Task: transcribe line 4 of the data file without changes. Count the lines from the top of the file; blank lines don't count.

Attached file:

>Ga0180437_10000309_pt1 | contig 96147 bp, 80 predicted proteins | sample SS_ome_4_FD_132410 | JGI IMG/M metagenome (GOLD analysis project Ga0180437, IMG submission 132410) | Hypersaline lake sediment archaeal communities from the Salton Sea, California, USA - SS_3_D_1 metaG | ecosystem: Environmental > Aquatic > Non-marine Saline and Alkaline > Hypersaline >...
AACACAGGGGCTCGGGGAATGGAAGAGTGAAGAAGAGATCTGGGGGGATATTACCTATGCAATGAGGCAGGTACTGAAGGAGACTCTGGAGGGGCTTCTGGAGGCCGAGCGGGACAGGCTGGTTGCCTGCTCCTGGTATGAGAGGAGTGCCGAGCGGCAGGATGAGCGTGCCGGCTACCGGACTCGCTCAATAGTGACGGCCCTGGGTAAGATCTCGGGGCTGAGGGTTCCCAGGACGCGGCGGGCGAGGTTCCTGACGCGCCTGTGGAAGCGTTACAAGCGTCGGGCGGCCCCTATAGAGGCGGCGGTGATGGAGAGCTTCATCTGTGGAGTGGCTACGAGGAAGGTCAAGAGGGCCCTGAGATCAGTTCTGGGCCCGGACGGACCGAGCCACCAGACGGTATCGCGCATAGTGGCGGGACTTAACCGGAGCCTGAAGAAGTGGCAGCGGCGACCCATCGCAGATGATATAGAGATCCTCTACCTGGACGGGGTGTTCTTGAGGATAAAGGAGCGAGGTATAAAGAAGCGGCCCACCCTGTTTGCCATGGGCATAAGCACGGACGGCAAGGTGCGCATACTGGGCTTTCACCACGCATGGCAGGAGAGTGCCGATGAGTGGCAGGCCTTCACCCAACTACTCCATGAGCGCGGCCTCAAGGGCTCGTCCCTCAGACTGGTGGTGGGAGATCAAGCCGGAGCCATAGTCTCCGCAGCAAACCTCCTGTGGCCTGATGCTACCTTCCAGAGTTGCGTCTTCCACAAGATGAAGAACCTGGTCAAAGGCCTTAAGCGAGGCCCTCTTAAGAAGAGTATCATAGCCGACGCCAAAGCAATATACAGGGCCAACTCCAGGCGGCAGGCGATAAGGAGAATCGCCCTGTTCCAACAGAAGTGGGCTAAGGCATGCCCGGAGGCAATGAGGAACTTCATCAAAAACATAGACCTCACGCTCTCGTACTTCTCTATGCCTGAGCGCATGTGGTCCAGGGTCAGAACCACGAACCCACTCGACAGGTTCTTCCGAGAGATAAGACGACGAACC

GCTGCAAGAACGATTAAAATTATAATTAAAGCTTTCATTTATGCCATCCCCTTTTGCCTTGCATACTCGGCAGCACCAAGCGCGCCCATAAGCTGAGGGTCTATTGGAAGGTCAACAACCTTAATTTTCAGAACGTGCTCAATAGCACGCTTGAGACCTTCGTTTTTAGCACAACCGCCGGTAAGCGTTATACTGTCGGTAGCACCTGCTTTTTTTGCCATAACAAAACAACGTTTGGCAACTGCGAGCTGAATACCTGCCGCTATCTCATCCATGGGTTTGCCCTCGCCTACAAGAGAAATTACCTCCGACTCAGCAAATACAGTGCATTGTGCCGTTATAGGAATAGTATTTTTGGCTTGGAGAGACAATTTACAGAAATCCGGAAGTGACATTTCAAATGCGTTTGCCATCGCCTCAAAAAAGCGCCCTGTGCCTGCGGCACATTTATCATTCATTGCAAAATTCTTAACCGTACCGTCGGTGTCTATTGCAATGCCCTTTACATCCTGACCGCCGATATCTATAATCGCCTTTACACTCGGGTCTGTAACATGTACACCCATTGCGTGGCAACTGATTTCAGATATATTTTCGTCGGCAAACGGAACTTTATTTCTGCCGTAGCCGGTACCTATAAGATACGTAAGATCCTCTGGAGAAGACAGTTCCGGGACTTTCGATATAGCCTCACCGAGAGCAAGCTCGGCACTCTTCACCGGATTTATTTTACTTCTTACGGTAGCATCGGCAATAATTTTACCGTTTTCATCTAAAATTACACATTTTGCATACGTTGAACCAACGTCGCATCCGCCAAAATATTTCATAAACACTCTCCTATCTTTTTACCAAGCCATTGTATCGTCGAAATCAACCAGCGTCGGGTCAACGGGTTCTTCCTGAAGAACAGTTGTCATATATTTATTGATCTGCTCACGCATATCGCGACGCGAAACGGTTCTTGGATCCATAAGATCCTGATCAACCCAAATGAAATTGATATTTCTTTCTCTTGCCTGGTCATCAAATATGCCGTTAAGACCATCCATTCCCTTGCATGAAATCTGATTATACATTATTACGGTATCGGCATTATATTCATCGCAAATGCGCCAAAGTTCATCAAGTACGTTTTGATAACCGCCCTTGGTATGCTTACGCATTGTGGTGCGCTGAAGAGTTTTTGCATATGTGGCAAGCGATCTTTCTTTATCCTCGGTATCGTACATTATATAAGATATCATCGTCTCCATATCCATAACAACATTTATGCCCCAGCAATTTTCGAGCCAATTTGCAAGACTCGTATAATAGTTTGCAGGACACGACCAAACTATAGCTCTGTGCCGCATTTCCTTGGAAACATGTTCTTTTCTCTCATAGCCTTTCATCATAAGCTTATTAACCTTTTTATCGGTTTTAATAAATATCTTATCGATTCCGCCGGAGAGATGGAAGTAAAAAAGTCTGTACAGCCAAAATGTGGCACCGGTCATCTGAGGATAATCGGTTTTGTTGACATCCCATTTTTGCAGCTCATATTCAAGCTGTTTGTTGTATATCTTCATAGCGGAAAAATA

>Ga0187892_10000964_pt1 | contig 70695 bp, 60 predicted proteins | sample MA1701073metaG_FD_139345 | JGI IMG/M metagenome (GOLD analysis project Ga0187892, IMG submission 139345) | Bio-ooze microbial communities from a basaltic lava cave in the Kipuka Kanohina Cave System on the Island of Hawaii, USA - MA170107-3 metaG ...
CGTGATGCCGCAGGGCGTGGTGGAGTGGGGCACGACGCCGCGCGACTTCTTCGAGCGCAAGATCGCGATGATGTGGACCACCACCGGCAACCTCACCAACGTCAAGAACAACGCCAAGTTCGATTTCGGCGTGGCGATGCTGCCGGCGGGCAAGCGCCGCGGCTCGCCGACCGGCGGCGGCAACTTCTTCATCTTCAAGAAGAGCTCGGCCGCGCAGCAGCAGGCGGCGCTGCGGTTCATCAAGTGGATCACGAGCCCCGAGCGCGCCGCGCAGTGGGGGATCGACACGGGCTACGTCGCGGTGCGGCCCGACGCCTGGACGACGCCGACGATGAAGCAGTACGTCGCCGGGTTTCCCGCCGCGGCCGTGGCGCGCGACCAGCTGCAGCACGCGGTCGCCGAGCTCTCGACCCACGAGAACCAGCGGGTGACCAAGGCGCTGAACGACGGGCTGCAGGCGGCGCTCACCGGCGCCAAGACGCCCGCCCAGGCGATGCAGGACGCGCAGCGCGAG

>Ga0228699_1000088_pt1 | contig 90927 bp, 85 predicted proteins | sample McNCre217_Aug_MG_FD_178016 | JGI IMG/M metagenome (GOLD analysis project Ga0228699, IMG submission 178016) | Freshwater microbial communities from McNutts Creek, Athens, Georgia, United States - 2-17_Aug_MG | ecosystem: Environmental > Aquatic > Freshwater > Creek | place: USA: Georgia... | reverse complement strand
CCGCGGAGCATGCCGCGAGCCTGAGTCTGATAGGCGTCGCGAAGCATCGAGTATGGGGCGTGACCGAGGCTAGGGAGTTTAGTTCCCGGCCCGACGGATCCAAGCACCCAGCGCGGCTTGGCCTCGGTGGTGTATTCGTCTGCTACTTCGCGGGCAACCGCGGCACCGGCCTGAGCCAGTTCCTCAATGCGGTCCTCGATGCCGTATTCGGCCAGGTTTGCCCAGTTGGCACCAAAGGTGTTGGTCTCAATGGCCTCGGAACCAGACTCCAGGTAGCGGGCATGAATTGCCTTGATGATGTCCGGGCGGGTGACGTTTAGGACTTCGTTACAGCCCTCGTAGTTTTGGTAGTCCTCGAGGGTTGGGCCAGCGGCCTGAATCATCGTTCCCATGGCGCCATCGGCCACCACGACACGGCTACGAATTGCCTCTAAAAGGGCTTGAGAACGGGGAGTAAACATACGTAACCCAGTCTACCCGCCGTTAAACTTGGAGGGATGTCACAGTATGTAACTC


>Ga0187892_10000964_pt1 | contig 70695 bp, 60 predicted proteins | sample MA1701073metaG_FD_139345 | JGI IMG/M metagenome (GOLD analysis project Ga0187892, IMG submission 139345) | Bio-ooze microbial communities from a basaltic lava cave in the Kipuka Kanohina Cave System on the Island of Hawaii, USA - MA170107-3 metaG ...